The protein expression was detected at different time points after HeLa/DDP cells treated with U0126 (50 µM) or TPA (150 nM). Twenty-four hours after treatment, U0126 led to a time-dependent decrease in the protein levels of pERK1/2 and P-gp in the HeLa/DDP cells (Fig. 5d–f). Treatment of cells with TPA resulted in a significant rise in the expression of pERK1/2 and P-gp from 1 h to 24 h, however, their expression was decreased after 48 h (Fig. 5g–i).

The HeLa/DDP cells transfected with the pEX-2 P16 plasmid for 72 h were treated with 50 µM U0126 for the different time period. The expression of pERK1/2 was significantly decreased by U0126 from 6 h to 48 h. Moreover, the expression of P-gp was gradually increased after U0126 treatment from 0.5 h to 48 h. However, with the increase of time, the expression of pERK1/2 was up-regulated and the expression of P-gp was inhibited after 72 h of U0126 treatment (Fig. 5j–l).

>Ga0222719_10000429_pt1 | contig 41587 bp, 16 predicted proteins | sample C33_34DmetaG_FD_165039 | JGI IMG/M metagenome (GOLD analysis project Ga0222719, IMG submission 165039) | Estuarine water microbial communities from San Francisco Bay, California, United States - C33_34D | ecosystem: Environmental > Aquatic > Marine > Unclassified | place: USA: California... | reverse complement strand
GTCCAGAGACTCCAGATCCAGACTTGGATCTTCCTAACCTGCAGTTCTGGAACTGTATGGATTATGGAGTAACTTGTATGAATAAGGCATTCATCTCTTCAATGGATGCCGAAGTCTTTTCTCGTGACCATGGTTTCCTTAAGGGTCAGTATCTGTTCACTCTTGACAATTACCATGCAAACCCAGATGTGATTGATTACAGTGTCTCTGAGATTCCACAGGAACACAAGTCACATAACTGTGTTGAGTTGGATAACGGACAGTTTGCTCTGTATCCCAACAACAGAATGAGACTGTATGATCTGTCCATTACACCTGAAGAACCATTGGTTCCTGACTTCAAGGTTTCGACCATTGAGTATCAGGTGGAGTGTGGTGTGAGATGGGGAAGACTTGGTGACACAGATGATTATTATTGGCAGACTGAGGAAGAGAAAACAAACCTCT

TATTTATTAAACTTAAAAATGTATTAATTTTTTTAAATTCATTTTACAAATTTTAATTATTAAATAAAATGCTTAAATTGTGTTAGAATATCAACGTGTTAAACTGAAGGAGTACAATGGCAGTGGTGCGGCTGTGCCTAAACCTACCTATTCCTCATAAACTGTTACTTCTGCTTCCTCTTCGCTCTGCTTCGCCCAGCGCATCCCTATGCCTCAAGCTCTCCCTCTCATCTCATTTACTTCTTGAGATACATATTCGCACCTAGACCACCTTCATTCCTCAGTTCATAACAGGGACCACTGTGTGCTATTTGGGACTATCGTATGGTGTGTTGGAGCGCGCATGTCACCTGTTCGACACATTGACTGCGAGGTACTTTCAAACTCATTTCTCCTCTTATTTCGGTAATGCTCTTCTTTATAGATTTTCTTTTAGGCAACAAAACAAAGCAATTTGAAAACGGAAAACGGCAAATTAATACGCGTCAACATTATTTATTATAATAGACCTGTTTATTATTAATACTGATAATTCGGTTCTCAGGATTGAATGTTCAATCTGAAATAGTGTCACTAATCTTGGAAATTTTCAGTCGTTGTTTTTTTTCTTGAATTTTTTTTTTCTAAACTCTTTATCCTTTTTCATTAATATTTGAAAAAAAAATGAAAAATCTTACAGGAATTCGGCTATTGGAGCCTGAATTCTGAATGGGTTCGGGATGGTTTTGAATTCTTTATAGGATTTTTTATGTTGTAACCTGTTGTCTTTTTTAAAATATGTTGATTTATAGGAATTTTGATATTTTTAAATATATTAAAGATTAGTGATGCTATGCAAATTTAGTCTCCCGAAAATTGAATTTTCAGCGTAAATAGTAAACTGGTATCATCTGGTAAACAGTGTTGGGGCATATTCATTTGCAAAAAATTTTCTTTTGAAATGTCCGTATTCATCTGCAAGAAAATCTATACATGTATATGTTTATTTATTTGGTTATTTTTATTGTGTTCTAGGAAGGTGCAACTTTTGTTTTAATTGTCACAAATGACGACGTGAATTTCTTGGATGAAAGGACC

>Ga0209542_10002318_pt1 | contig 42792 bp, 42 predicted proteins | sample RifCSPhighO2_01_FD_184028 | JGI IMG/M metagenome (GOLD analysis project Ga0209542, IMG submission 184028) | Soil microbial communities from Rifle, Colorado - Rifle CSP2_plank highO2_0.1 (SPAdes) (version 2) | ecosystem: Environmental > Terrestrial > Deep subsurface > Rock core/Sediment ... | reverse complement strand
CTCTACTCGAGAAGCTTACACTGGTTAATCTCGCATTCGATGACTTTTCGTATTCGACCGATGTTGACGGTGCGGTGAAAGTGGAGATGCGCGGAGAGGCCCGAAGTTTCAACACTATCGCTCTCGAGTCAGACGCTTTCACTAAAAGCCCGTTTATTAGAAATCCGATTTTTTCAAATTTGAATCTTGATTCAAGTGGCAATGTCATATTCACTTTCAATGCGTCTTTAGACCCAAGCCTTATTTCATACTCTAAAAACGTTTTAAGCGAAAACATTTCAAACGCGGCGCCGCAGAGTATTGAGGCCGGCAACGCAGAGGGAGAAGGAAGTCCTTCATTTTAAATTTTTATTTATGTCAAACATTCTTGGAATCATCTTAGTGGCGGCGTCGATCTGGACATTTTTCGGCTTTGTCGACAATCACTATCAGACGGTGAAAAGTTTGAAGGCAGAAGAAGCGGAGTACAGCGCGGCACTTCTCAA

Discussion

The generation of DDP-resistant cervical adenocarcinoma cell line is evidence-based [10, 11]. Two previous methods were used to establish drug-resistant tumor cell lines: intermittent induction using high-dose drugs and incremental induction using gradient concentrations of drugs [12, 13]. In the present study, we successfully established a DDP-resistant adenocarcinoma cell line (HeLa/DDP) via the combination of incremental and intermittent administration of DDP. This model is ideal for further studies at the cellular level to elucidate the molecular mechanism of DDP resistance in cervical adenocarcinoma.